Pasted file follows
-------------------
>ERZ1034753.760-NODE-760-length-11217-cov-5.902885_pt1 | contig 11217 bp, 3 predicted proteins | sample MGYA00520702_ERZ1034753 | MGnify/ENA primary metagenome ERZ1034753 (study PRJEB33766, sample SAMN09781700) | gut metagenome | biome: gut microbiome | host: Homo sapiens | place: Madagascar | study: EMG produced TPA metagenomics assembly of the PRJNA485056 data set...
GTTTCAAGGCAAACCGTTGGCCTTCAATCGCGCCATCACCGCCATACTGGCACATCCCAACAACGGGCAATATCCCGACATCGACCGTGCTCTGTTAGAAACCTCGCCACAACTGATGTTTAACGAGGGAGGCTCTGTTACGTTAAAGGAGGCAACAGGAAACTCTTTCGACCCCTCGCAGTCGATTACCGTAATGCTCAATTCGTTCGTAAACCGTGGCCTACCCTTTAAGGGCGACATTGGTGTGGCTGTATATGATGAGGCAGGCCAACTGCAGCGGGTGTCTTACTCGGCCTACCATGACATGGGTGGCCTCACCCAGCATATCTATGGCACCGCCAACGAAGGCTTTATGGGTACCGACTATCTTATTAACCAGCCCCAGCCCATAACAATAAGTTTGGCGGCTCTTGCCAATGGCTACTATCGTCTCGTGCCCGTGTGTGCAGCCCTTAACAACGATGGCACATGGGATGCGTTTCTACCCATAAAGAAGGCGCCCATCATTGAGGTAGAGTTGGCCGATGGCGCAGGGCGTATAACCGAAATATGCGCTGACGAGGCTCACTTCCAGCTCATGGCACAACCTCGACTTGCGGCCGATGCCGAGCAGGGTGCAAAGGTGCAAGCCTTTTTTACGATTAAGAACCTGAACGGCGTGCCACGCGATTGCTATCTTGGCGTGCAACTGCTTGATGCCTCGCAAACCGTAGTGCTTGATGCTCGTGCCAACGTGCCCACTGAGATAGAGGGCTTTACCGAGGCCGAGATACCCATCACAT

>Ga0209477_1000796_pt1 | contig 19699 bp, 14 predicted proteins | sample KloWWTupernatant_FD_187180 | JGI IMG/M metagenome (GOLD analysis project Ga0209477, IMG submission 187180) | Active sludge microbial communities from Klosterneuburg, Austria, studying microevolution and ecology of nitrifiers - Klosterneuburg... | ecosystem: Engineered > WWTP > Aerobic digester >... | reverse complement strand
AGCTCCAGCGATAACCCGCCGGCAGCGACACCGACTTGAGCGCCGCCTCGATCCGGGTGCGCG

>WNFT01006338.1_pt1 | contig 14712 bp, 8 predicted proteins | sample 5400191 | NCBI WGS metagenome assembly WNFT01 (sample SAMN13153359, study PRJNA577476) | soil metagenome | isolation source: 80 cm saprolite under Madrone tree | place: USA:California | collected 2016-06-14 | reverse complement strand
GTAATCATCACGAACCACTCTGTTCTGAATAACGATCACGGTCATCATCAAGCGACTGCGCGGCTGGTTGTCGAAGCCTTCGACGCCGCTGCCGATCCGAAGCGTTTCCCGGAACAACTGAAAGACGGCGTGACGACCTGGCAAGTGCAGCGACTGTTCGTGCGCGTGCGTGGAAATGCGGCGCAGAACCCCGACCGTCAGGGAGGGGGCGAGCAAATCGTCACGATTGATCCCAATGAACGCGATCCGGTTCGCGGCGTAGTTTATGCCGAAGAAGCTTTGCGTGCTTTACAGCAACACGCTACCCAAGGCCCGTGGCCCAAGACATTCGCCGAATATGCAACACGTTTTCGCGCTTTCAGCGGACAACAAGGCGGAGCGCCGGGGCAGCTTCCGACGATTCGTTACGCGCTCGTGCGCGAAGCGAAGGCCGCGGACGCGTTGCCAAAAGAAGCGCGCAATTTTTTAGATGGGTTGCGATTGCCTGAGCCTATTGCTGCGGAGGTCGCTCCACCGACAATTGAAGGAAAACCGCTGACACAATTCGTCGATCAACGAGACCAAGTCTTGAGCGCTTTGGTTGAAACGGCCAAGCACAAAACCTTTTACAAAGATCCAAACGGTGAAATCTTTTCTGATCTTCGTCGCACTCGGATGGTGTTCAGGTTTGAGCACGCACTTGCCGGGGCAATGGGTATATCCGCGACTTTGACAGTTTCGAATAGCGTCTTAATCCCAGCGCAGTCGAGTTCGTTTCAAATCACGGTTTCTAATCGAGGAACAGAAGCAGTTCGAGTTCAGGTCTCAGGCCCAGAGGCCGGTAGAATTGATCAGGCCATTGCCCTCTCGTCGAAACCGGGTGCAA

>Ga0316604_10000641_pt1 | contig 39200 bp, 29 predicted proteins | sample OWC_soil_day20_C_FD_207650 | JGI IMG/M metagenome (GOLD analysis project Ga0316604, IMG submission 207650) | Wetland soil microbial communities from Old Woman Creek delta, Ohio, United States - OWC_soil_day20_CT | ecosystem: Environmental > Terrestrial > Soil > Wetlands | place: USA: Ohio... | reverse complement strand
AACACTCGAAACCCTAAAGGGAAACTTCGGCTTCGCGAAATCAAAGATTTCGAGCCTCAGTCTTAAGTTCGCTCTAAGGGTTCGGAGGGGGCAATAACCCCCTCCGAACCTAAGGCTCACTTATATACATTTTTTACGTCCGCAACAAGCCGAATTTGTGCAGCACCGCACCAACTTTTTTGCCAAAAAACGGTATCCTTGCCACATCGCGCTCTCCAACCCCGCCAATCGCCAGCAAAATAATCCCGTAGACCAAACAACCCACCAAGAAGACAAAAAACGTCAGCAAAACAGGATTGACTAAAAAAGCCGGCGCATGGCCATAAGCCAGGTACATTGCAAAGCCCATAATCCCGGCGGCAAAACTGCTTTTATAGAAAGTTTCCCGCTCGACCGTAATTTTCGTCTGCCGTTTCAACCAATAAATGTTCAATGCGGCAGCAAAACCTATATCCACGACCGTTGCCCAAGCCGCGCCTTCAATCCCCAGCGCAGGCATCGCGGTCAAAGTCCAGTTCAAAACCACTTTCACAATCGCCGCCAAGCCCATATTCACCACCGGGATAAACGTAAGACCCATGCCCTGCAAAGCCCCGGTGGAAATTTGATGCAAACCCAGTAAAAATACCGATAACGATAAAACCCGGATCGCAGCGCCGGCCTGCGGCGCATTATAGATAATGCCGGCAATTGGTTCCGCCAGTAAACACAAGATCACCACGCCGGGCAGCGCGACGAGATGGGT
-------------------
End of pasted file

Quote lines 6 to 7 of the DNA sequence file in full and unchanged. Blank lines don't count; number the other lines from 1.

GTAATCATCACGAACCACTCTGTTCTGAATAACGATCACGGTCATCATCAAGCGACTGCGCGGCTGGTTGTCGAAGCCTTCGACGCCGCTGCCGATCCGAAGCGTTTCCCGGAACAACTGAAAGACGGCGTGACGACCTGGCAAGTGCAGCGACTGTTCGTGCGCGTGCGTGGAAATGCGGCGCAGAACCCCGACCGTCAGGGAGGGGGCGAGCAAATCGTCACGATTGATCCCAATGAACGCGATCCGGTTCGCGGCGTAGTTTATGCCGAAGAAGCTTTGCGTGCTTTACAGCAACACGCTACCCAAGGCCCGTGGCCCAAGACATTCGCCGAATATGCAACACGTTTTCGCGCTTTCAGCGGACAACAAGGCGGAGCGCCGGGGCAGCTTCCGACGATTCGTTACGCGCTCGTGCGCGAAGCGAAGGCCGCGGACGCGTTGCCAAAAGAAGCGCGCAATTTTTTAGATGGGTTGCGATTGCCTGAGCCTATTGCTGCGGAGGTCGCTCCACCGACAATTGAAGGAAAACCGCTGACACAATTCGTCGATCAACGAGACCAAGTCTTGAGCGCTTTGGTTGAAACGGCCAAGCACAAAACCTTTTACAAAGATCCAAACGGTGAAATCTTTTCTGATCTTCGTCGCACTCGGATGGTGTTCAGGTTTGAGCACGCACTTGCCGGGGCAATGGGTATATCCGCGACTTTGACAGTTTCGAATAGCGTCTTAATCCCAGCGCAGTCGAGTTCGTTTCAAATCACGGTTTCTAATCGAGGAACAGAAGCAGTTCGAGTTCAGGTCTCAGGCCCAGAGGCCGGTAGAATTGATCAGGCCATTGCCCTCTCGTCGAAACCGGGTGCAA

>Ga0316604_10000641_pt1 | contig 39200 bp, 29 predicted proteins | sample OWC_soil_day20_C_FD_207650 | JGI IMG/M metagenome (GOLD analysis project Ga0316604, IMG submission 207650) | Wetland soil microbial communities from Old Woman Creek delta, Ohio, United States - OWC_soil_day20_CT | ecosystem: Environmental > Terrestrial > Soil > Wetlands | place: USA: Ohio... | reverse complement strand